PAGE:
Art is therapeutic. Pick any academic study on the subject and it will validate the healing benefits of art. Those benefits come in many forms. There is the process, the feeling of creation, expression, the individual marks that the artist makes, and of course the finished product which is in itself an expression.

Art as a therapeutic tool can be used by just about anyone, no matter the age, skill level, or even intellect. Just about anyone can create, so there is a universal freedom that we all experience. That freedom is essential in that we all feel helpless for one reason or another. All people experience things that we have a hard time expressing. There can be many reasons why we don’t express ourselves, those reasons can include the unawareness of how to express, the concern of appropriateness, fear, confusion, or even in the case of some, an inability to identify and understand those feelings. Sometimes we find ourselves saddened, angry, or even enraged by situations beyond our control. Art allows people to express those feelings in a productive manner. It gives us the freedom to express our feelings of anger, frustration, grief, curiosity, and even joy. Art gives the artist the freedom to make their point. To be seen and heard.

Formally, or clinically, art has been used therapeutically, as a healing tool in treatment facilities and by professionals for a little over a hundred years. It was originally implemented as a tool for the therapist to facilitate analysis and conversation with the patient. Over time, it was learned that the act of creating benefited the artists by facilitating interaction, conversation, contributing to self-esteem (regardless of skill), and of course, the act itself, of getting into the zone and creating something out of nothing. Of expressing. Eventually, gallery and museum exhibits followed, showcasing ‘Asylum Art’ as it was then called. Such exhibits included art that was beautiful, sad and even frightening, all created for the purpose of expressing and healing. The labels aside, this too was therapeutic for the people who created the art in that it gave them recognition and acknowledgment and perhaps, some understanding from others.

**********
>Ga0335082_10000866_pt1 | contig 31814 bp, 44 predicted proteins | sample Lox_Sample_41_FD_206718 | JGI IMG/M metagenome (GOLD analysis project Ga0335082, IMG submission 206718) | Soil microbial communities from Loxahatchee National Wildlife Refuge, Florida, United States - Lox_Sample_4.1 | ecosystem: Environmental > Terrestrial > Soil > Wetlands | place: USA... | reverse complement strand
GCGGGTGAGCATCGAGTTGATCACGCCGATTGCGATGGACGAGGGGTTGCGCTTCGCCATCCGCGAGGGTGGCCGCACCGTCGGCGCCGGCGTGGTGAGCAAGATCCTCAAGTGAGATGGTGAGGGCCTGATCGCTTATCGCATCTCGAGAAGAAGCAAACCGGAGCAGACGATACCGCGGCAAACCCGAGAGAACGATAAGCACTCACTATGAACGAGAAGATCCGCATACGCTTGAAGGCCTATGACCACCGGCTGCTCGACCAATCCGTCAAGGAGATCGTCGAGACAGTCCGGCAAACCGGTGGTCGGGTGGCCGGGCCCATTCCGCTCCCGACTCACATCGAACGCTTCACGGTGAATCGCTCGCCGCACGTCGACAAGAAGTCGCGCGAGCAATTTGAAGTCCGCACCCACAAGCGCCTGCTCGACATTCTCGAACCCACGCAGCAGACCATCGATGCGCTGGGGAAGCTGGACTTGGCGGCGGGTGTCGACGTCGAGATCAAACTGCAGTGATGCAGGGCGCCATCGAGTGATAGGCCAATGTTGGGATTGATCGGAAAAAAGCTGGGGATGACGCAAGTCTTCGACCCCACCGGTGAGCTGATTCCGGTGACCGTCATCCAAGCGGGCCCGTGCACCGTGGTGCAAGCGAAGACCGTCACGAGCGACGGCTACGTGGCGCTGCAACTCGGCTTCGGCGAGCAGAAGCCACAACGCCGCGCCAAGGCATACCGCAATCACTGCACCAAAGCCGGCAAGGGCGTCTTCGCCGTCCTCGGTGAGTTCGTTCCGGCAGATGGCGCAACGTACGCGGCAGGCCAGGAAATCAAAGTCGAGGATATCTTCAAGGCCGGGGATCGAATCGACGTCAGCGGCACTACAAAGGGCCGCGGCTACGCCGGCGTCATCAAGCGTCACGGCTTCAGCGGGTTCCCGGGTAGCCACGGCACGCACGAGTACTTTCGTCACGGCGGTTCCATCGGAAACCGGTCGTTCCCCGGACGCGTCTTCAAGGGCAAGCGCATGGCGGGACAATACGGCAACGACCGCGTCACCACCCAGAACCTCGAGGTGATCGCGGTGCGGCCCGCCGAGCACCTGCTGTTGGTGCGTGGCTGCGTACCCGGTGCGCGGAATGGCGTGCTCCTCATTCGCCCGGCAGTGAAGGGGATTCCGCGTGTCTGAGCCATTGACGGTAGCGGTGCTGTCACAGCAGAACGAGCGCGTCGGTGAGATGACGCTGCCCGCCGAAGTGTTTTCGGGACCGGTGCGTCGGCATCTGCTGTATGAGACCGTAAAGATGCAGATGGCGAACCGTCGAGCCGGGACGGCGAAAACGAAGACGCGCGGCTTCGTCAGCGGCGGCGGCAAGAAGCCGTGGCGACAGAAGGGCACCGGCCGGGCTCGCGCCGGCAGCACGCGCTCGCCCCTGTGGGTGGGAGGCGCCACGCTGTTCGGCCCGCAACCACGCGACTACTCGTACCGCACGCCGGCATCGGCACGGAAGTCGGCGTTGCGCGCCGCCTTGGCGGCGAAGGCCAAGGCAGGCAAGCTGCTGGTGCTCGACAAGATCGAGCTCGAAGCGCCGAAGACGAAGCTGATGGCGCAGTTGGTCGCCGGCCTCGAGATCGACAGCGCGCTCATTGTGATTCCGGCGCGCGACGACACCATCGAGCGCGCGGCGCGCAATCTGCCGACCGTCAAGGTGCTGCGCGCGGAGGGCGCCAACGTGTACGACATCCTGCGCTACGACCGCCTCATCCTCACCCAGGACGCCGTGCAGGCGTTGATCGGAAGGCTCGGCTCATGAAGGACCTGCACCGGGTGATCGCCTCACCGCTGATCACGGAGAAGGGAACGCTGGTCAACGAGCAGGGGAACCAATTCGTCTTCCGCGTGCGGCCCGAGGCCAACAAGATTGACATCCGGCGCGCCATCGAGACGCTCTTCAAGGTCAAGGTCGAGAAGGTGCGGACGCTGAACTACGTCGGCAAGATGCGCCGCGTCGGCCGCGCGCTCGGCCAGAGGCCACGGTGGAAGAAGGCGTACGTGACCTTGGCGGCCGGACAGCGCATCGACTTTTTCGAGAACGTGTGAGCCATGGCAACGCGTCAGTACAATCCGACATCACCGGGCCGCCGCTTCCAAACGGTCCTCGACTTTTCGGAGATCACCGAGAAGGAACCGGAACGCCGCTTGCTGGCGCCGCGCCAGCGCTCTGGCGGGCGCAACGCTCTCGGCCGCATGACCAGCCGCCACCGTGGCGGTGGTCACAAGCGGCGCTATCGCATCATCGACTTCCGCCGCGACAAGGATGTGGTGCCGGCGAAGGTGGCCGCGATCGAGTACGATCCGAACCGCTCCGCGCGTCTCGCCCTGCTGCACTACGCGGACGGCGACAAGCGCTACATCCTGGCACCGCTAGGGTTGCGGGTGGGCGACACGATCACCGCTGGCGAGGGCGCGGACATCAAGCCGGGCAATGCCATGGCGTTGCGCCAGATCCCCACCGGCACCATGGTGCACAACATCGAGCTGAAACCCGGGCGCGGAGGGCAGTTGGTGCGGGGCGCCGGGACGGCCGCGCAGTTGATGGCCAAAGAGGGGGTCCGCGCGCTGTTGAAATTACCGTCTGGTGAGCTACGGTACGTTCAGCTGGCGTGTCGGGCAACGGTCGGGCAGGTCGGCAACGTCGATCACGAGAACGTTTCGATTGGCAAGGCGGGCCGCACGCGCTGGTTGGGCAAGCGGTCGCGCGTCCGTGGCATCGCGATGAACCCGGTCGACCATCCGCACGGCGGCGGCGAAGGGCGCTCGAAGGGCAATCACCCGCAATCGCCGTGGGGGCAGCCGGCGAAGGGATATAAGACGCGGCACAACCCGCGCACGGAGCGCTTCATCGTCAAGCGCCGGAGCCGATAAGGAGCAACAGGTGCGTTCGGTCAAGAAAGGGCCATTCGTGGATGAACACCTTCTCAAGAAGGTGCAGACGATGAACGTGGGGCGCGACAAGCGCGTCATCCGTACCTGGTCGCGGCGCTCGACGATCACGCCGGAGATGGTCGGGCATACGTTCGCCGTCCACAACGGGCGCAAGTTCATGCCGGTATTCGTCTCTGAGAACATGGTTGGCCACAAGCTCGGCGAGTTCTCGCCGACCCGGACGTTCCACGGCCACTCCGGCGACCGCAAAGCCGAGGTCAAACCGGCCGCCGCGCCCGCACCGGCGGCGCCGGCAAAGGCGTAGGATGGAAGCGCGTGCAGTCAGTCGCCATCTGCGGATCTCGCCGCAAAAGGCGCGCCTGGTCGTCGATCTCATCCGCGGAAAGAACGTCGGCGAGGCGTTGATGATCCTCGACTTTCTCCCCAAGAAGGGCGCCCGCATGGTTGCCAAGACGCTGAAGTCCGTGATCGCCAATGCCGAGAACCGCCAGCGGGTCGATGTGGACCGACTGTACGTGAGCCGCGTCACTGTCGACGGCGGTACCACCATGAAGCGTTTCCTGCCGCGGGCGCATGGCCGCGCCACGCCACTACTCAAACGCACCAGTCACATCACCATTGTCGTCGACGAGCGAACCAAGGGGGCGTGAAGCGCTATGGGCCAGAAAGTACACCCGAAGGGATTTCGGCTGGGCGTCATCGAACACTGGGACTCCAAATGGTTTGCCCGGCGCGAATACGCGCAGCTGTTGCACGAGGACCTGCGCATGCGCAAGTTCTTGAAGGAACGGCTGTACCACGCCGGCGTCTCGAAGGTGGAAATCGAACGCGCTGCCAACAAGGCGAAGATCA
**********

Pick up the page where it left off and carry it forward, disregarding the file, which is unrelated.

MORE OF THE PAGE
Today, the arts are widely used as a healing tool, both in formal and informal environments and with different styles and techniques. Most senior living communities employ some version of the arts which are particularly helpful for people with dementia, as do many mental health treatment facilities, schools for children with special needs, some IEP’s, and even prisons. Healing through the arts has continued to gain popularity in the mainstream.

One reason is that art is so personal, there are almost no rules. The artist only needs to express and create. The beauty of the arts as a healing tool is that they can be practiced anywhere. As well as formal settings, there are also informal ones. One example of informal healing art is Street Art. While all cities have their share, Philadelphia is particularly rich in this art form which has evolved over many years. What we refer to as Street Art today, our culture used to dismiss as graffiti years ago. Street art evolved from ‘tagging’ to sketching, to informal murals to planned murals. Typically those who created street art were younger folks in the city who did not have a lot of opportunities for enrichment. This art form took off from simple graffiti dismissed as the work of bored teenagers to more elaborate creations. Now, murals that evolved from street art revitalize and beautify neighborhoods that have fallen onto hard times. The murals also serve as a point of pride for their neighbors as expressions of hope, aspirations, and a determination to grow. Those expressions are acts of healing. That artwork, continues to inspire, and yes, to heal.

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